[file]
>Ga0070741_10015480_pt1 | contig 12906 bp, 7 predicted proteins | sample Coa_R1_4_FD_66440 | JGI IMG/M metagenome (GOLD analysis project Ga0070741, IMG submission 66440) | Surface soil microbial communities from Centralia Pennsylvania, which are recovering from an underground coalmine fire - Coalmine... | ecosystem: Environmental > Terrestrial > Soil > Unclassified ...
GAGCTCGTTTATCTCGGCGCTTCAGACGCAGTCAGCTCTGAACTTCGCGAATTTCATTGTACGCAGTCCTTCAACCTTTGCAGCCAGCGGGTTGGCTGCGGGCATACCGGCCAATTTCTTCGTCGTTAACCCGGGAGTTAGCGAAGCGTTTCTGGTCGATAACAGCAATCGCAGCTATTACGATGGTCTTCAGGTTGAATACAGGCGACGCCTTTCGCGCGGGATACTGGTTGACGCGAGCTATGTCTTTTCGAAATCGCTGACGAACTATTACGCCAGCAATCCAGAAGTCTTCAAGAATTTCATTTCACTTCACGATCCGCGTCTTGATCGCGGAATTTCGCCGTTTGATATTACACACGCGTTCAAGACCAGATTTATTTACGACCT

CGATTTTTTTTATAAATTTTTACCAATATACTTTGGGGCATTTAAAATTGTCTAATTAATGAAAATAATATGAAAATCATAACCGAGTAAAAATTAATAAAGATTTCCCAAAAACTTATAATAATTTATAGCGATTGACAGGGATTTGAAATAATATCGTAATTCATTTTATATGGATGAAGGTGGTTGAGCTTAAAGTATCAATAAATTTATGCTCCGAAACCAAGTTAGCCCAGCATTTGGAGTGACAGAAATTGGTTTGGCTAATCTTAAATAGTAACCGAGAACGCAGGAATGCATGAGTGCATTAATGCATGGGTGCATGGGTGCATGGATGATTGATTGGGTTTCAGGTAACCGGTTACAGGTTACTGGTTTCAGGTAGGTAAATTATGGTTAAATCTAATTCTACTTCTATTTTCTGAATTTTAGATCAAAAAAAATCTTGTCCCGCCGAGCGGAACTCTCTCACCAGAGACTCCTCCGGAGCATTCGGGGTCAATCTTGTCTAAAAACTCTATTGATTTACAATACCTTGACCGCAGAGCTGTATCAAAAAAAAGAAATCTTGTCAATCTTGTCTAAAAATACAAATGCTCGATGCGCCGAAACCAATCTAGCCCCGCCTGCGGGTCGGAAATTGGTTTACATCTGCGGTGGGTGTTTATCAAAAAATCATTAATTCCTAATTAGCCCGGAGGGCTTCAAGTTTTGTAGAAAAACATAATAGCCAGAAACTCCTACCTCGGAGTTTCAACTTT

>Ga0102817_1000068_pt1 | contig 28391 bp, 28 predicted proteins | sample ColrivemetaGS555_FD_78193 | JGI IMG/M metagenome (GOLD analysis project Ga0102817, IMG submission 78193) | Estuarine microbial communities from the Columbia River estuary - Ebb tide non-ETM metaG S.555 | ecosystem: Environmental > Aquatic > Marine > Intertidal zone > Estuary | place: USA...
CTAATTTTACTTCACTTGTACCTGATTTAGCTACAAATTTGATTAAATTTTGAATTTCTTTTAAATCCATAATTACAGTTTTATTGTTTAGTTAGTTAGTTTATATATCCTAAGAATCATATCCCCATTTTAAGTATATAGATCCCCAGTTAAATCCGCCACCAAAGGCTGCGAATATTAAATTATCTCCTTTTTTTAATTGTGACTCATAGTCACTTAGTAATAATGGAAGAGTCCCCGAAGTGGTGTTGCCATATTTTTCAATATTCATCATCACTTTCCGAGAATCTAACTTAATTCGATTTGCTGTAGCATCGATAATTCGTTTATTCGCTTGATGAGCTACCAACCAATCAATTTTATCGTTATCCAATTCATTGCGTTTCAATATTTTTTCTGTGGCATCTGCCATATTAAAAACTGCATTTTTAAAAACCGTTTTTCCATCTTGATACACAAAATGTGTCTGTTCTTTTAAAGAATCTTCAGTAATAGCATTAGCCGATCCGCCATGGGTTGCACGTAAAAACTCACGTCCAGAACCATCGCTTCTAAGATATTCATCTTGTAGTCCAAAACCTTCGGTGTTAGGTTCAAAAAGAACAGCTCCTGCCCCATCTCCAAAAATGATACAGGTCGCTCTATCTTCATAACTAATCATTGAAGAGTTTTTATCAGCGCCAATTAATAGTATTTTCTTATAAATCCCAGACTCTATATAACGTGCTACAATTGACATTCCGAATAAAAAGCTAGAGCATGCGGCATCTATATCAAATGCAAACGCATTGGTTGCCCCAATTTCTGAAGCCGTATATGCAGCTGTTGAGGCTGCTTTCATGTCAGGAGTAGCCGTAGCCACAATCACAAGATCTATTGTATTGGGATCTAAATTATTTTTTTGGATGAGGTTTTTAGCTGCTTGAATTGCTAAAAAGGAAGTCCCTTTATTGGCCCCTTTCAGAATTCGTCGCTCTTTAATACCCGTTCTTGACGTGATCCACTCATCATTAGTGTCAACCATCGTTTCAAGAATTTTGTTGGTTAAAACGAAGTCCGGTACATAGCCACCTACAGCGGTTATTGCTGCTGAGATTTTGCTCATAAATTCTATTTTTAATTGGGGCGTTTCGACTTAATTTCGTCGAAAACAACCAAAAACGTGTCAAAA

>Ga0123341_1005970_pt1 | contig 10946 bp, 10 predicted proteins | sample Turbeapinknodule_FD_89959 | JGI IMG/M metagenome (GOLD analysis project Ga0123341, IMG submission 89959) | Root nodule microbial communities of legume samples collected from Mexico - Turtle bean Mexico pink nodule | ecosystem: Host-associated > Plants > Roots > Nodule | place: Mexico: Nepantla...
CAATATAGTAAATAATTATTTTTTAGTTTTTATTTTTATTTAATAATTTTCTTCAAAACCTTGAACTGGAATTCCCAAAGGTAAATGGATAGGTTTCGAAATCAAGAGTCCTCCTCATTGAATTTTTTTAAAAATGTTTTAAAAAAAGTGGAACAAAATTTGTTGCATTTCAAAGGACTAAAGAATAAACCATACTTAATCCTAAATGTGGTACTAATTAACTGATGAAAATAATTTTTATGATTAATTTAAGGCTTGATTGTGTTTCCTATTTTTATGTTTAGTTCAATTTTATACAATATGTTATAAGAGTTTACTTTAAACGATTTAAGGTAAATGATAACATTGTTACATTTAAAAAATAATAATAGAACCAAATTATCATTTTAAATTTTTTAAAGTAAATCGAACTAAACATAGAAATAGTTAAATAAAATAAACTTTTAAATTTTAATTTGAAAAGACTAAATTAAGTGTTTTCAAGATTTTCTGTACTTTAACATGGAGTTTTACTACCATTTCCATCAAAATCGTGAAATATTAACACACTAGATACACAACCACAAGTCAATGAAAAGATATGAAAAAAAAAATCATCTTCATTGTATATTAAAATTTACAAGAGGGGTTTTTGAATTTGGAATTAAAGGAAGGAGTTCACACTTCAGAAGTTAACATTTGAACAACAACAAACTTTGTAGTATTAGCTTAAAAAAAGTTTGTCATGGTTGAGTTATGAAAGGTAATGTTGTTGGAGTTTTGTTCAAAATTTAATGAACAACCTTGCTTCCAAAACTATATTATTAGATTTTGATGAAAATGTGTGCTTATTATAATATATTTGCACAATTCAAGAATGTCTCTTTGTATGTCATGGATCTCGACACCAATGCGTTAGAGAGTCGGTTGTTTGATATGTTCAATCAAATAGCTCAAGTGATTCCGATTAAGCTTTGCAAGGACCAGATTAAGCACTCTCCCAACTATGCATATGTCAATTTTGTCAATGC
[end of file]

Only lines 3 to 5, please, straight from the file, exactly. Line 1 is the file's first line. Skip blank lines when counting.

CGATTTTTTTTATAAATTTTTACCAATATACTTTGGGGCATTTAAAATTGTCTAATTAATGAAAATAATATGAAAATCATAACCGAGTAAAAATTAATAAAGATTTCCCAAAAACTTATAATAATTTATAGCGATTGACAGGGATTTGAAATAATATCGTAATTCATTTTATATGGATGAAGGTGGTTGAGCTTAAAGTATCAATAAATTTATGCTCCGAAACCAAGTTAGCCCAGCATTTGGAGTGACAGAAATTGGTTTGGCTAATCTTAAATAGTAACCGAGAACGCAGGAATGCATGAGTGCATTAATGCATGGGTGCATGGGTGCATGGATGATTGATTGGGTTTCAGGTAACCGGTTACAGGTTACTGGTTTCAGGTAGGTAAATTATGGTTAAATCTAATTCTACTTCTATTTTCTGAATTTTAGATCAAAAAAAATCTTGTCCCGCCGAGCGGAACTCTCTCACCAGAGACTCCTCCGGAGCATTCGGGGTCAATCTTGTCTAAAAACTCTATTGATTTACAATACCTTGACCGCAGAGCTGTATCAAAAAAAAGAAATCTTGTCAATCTTGTCTAAAAATACAAATGCTCGATGCGCCGAAACCAATCTAGCCCCGCCTGCGGGTCGGAAATTGGTTTACATCTGCGGTGGGTGTTTATCAAAAAATCATTAATTCCTAATTAGCCCGGAGGGCTTCAAGTTTTGTAGAAAAACATAATAGCCAGAAACTCCTACCTCGGAGTTTCAACTTT

>Ga0102817_1000068_pt1 | contig 28391 bp, 28 predicted proteins | sample ColrivemetaGS555_FD_78193 | JGI IMG/M metagenome (GOLD analysis project Ga0102817, IMG submission 78193) | Estuarine microbial communities from the Columbia River estuary - Ebb tide non-ETM metaG S.555 | ecosystem: Environmental > Aquatic > Marine > Intertidal zone > Estuary | place: USA...
CTAATTTTACTTCACTTGTACCTGATTTAGCTACAAATTTGATTAAATTTTGAATTTCTTTTAAATCCATAATTACAGTTTTATTGTTTAGTTAGTTAGTTTATATATCCTAAGAATCATATCCCCATTTTAAGTATATAGATCCCCAGTTAAATCCGCCACCAAAGGCTGCGAATATTAAATTATCTCCTTTTTTTAATTGTGACTCATAGTCACTTAGTAATAATGGAAGAGTCCCCGAAGTGGTGTTGCCATATTTTTCAATATTCATCATCACTTTCCGAGAATCTAACTTAATTCGATTTGCTGTAGCATCGATAATTCGTTTATTCGCTTGATGAGCTACCAACCAATCAATTTTATCGTTATCCAATTCATTGCGTTTCAATATTTTTTCTGTGGCATCTGCCATATTAAAAACTGCATTTTTAAAAACCGTTTTTCCATCTTGATACACAAAATGTGTCTGTTCTTTTAAAGAATCTTCAGTAATAGCATTAGCCGATCCGCCATGGGTTGCACGTAAAAACTCACGTCCAGAACCATCGCTTCTAAGATATTCATCTTGTAGTCCAAAACCTTCGGTGTTAGGTTCAAAAAGAACAGCTCCTGCCCCATCTCCAAAAATGATACAGGTCGCTCTATCTTCATAACTAATCATTGAAGAGTTTTTATCAGCGCCAATTAATAGTATTTTCTTATAAATCCCAGACTCTATATAACGTGCTACAATTGACATTCCGAATAAAAAGCTAGAGCATGCGGCATCTATATCAAATGCAAACGCATTGGTTGCCCCAATTTCTGAAGCCGTATATGCAGCTGTTGAGGCTGCTTTCATGTCAGGAGTAGCCGTAGCCACAATCACAAGATCTATTGTATTGGGATCTAAATTATTTTTTTGGATGAGGTTTTTAGCTGCTTGAATTGCTAAAAAGGAAGTCCCTTTATTGGCCCCTTTCAGAATTCGTCGCTCTTTAATACCCGTTCTTGACGTGATCCACTCATCATTAGTGTCAACCATCGTTTCAAGAATTTTGTTGGTTAAAACGAAGTCCGGTACATAGCCACCTACAGCGGTTATTGCTGCTGAGATTTTGCTCATAAATTCTATTTTTAATTGGGGCGTTTCGACTTAATTTCGTCGAAAACAACCAAAAACGTGTCAAAA